The SBJT Forum: Issues Relating to the Family -- By: Anonymous

Journal: Southern Baptist Journal of Theology
Volume: SBJT 06:1 (Spring 2002)
Article: The SBJT Forum: Issues Relating to the Family
Author: Anonymous


The SBJT Forum:
Issues Relating to the Family

Editor’s note: Readers should be aware of the forum’s format. D. A. Carson, C. Ben Mitchell, Bruce A. Ware and Russell D. Moore have been asked specific questions to which they have provided written responses. These writers are not responding to one another. The journal’s goal for the Forum is to provide significant thinkers’ views on topics of interest without requiring lengthy articles from these heavily-committed individuals. Their answers are presented in an order that hopefully makes the forum read as much like a unified presentation as possible.

SBJT: To handle certain categories of divorce and remarriage cases within the congregation, some churches have established a kind of “ecclesiastical court.” What biblical warrant, if any, exists for this practice?

D. A. Carson: For some people, the expression “ecclesiastical court” may be a little off-putting. It may conjure up images of the Inquisition, or at very least of a room full of black-robed, foul-tempered, rule-driven hypocrites, untouched by the mellowing influence of human compassion.

Rightly understood, however, the notion of an ecclesiastical court may be rather helpful. In some parts of the English- speaking world, a “court” is any group that gives a considered judgment on some matter within their purview. In such contexts, Christians sometimes speak of the “Deacons’ Court” or the “Elders’ Court.” All they mean by the latter, for instance, is that the group of elders (pastors) in some church or other gives rulings on matters within the sphere of their responsibility. For instance, a church that practices church discipline must have some mechanism by which a decision is made as to whether or not some brother or sister should be taken before the entire body to be excommunicated (as in the terrible situation described in 1 Corinthians 5).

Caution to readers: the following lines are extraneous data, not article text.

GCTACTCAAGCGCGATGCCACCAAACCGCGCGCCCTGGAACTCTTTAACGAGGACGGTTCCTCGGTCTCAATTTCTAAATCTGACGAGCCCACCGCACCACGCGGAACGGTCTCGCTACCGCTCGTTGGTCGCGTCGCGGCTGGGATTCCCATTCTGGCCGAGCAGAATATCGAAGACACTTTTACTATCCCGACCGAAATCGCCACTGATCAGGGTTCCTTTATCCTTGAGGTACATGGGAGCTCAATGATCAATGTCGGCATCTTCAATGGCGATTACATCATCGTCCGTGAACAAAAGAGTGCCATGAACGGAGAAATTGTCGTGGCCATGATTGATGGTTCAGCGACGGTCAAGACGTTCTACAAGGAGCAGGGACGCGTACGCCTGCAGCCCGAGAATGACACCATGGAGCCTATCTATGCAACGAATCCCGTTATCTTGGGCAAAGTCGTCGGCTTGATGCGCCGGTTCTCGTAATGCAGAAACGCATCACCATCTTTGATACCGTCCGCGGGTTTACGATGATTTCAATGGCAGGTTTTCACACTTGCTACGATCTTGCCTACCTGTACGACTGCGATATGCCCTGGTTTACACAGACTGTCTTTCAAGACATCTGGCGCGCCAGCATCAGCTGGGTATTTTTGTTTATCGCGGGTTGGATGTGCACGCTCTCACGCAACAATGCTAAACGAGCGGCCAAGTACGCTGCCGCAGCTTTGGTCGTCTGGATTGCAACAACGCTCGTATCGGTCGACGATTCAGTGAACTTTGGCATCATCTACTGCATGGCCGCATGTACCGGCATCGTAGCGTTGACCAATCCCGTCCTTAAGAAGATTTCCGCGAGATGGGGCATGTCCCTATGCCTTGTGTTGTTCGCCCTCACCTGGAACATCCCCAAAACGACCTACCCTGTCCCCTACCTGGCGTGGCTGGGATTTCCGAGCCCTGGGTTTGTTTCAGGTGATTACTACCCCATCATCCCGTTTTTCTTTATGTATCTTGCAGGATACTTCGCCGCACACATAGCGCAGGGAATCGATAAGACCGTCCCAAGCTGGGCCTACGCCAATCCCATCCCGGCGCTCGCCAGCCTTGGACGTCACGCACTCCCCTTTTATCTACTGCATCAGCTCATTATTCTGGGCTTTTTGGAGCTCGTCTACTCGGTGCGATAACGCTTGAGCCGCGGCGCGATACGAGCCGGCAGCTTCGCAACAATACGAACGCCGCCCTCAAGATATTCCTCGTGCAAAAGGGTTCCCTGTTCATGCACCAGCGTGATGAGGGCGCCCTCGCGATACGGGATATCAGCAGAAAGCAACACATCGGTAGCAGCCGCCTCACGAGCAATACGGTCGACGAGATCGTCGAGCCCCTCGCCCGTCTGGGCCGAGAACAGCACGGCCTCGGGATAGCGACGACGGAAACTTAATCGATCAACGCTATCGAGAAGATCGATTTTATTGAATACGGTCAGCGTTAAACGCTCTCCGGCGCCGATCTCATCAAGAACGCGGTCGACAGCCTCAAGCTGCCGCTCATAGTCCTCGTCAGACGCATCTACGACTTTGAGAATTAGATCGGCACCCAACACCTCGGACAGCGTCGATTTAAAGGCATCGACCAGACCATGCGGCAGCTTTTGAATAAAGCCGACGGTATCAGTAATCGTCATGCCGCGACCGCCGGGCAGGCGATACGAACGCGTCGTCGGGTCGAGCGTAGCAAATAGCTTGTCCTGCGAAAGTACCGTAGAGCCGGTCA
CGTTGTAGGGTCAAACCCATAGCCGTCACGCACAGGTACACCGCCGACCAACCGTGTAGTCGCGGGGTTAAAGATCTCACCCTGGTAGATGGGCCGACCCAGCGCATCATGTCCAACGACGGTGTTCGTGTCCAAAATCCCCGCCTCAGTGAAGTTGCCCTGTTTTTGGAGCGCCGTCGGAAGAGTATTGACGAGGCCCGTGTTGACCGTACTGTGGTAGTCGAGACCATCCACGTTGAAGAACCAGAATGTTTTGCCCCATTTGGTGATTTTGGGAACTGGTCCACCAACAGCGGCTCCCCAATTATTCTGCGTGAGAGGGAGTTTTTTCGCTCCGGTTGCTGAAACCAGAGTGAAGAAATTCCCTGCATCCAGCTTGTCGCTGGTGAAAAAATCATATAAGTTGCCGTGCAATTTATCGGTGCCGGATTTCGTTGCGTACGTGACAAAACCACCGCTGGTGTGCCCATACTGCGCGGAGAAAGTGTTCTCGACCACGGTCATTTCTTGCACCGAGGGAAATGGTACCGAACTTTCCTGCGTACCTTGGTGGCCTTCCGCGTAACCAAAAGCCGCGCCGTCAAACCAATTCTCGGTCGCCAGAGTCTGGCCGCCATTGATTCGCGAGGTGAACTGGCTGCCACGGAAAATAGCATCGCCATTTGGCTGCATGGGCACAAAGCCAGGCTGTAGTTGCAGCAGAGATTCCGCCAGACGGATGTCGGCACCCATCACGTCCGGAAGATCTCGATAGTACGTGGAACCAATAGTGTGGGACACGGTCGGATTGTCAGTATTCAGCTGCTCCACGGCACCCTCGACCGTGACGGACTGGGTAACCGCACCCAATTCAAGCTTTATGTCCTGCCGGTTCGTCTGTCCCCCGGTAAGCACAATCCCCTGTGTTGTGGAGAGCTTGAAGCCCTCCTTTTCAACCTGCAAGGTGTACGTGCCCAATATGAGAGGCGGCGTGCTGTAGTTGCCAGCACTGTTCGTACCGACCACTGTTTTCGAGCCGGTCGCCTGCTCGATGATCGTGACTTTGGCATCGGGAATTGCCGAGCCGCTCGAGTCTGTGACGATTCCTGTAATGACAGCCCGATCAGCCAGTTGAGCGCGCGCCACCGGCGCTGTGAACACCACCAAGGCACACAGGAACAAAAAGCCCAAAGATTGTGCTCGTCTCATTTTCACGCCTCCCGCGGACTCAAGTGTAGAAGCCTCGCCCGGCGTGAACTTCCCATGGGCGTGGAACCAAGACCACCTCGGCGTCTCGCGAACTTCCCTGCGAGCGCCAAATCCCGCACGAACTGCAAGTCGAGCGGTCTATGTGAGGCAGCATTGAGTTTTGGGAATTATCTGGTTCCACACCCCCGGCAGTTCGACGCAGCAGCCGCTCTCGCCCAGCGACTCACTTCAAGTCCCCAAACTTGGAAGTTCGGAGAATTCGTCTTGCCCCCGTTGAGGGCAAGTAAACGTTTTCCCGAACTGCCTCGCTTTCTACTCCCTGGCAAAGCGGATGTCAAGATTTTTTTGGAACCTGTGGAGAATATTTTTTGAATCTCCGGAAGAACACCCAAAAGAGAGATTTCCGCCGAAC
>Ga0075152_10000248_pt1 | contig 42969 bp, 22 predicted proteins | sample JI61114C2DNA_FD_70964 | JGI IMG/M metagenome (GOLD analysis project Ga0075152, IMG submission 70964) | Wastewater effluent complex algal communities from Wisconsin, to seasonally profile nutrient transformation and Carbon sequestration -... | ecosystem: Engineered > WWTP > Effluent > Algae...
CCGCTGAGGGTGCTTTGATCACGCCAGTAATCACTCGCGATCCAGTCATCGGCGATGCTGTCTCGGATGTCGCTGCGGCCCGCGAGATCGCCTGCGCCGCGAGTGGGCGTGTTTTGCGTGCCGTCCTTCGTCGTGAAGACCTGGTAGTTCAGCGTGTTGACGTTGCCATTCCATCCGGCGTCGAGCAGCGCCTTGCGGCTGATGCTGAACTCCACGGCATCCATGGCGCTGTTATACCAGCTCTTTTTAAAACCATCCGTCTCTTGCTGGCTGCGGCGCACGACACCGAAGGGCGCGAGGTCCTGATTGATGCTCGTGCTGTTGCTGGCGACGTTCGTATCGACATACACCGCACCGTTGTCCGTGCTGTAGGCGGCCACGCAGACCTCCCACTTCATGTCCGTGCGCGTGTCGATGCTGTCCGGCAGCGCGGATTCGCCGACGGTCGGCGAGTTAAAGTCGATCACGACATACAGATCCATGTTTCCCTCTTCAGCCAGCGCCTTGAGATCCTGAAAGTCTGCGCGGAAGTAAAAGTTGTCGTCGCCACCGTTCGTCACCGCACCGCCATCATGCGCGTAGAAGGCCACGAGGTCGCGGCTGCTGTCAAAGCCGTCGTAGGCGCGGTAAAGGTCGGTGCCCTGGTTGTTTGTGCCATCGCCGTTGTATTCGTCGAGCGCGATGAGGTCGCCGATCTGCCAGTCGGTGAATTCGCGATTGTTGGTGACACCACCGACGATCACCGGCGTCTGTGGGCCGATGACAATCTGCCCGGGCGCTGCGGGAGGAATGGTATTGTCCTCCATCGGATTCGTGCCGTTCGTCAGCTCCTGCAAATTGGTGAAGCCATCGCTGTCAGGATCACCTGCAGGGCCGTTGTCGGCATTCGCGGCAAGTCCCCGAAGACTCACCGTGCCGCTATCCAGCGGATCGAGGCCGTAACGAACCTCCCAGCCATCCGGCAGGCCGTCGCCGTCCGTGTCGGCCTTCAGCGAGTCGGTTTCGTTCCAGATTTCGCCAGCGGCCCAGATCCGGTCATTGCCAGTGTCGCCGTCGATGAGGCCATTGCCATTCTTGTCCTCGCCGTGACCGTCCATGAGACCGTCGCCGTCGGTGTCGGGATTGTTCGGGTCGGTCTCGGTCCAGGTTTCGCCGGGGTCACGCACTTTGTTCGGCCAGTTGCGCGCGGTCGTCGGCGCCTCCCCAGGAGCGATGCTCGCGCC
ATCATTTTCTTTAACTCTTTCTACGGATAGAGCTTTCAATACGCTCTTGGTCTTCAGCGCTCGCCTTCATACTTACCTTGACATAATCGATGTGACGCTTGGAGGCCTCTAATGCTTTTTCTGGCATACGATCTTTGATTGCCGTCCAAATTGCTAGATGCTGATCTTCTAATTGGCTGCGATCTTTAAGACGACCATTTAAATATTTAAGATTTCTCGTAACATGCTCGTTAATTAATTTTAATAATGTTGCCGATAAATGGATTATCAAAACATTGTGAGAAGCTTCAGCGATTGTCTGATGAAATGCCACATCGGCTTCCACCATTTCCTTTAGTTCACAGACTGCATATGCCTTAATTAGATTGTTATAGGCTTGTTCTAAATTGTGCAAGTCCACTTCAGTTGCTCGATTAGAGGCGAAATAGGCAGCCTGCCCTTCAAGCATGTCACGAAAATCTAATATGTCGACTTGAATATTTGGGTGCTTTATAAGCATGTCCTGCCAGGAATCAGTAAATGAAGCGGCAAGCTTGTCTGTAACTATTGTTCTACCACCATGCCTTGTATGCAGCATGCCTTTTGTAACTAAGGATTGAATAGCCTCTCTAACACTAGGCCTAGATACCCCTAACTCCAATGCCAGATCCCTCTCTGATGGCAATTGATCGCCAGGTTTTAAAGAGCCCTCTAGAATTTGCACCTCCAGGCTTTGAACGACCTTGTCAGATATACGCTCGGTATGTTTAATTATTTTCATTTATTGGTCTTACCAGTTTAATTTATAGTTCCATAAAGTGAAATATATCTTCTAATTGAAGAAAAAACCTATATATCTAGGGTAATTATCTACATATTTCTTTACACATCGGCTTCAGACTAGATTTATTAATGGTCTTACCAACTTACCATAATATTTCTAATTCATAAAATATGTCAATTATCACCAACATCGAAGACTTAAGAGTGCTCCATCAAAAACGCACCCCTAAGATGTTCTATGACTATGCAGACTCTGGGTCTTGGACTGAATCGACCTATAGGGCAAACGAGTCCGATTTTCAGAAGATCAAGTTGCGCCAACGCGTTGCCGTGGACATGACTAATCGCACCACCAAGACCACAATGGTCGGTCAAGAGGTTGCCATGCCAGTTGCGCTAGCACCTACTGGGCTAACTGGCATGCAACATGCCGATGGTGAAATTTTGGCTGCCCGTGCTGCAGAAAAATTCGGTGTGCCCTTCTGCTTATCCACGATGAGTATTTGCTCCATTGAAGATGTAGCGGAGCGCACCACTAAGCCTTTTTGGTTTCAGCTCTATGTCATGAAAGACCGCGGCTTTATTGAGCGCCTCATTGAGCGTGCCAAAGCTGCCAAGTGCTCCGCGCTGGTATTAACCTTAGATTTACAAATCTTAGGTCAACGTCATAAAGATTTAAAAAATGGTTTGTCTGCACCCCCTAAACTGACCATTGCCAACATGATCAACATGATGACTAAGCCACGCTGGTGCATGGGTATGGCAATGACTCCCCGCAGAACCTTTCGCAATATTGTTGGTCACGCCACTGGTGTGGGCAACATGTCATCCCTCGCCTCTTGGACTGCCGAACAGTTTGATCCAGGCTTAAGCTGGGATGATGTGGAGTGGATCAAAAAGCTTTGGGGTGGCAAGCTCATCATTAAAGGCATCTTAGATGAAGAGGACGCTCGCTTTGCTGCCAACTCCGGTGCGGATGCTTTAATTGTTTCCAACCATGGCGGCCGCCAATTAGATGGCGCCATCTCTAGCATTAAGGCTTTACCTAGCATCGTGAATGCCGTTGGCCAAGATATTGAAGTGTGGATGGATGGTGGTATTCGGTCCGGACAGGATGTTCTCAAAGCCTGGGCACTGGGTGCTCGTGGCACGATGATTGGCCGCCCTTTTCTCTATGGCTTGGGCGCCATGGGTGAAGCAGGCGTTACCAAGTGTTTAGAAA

How does this apply to the matter of divorce and remarriage? It applies in at least two ways. Most Christians hold that divorce, although always a sign of marital failure and therefore something that God hates in principle, is concessively permitted under certain circumstances that (they believe) the Bible spells out. A slightly smaller number of Christians, but probably a majority, also hold that remarriage under those circumstances is also permitted. Inevitably, difficult judgments arise as to whether or not a particular case falls within the defined bounds. Who makes this decision? Should it not be the spiritual leadership of the church, i.e., those primarily charged with teaching and upholding the Scriptures—those very Scriptures from which our understanding of these matters derives? And hence, we appeal to the elders’ court (or, m...

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